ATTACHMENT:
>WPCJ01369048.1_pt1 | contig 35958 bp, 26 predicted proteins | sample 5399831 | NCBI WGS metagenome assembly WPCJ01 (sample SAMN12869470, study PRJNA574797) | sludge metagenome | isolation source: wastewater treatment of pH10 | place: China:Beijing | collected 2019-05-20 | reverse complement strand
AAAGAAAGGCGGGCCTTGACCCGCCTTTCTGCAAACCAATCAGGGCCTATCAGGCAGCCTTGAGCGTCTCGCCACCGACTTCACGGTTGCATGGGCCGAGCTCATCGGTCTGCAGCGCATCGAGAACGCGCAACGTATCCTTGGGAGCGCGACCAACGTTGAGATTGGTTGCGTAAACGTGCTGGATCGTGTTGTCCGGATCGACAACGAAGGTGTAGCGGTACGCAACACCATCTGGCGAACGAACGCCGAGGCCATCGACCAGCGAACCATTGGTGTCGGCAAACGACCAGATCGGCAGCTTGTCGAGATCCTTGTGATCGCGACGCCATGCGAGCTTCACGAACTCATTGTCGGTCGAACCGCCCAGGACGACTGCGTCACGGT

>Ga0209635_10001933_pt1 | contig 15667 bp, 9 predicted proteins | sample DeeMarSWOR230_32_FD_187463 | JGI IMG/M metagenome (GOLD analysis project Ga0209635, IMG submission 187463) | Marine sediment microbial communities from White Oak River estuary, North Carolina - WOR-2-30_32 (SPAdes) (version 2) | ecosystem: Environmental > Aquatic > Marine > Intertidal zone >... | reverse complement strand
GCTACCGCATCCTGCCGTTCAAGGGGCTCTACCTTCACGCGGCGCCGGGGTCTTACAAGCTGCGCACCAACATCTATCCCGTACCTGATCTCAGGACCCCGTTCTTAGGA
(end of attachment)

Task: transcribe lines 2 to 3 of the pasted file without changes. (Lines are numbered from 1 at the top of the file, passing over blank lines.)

AAAGAAAGGCGGGCCTTGACCCGCCTTTCTGCAAACCAATCAGGGCCTATCAGGCAGCCTTGAGCGTCTCGCCACCGACTTCACGGTTGCATGGGCCGAGCTCATCGGTCTGCAGCGCATCGAGAACGCGCAACGTATCCTTGGGAGCGCGACCAACGTTGAGATTGGTTGCGTAAACGTGCTGGATCGTGTTGTCCGGATCGACAACGAAGGTGTAGCGGTACGCAACACCATCTGGCGAACGAACGCCGAGGCCATCGACCAGCGAACCATTGGTGTCGGCAAACGACCAGATCGGCAGCTTGTCGAGATCCTTGTGATCGCGACGCCATGCGAGCTTCACGAACTCATTGTCGGTCGAACCGCCCAGGACGACTGCGTCACGGT

>Ga0209635_10001933_pt1 | contig 15667 bp, 9 predicted proteins | sample DeeMarSWOR230_32_FD_187463 | JGI IMG/M metagenome (GOLD analysis project Ga0209635, IMG submission 187463) | Marine sediment microbial communities from White Oak River estuary, North Carolina - WOR-2-30_32 (SPAdes) (version 2) | ecosystem: Environmental > Aquatic > Marine > Intertidal zone >... | reverse complement strand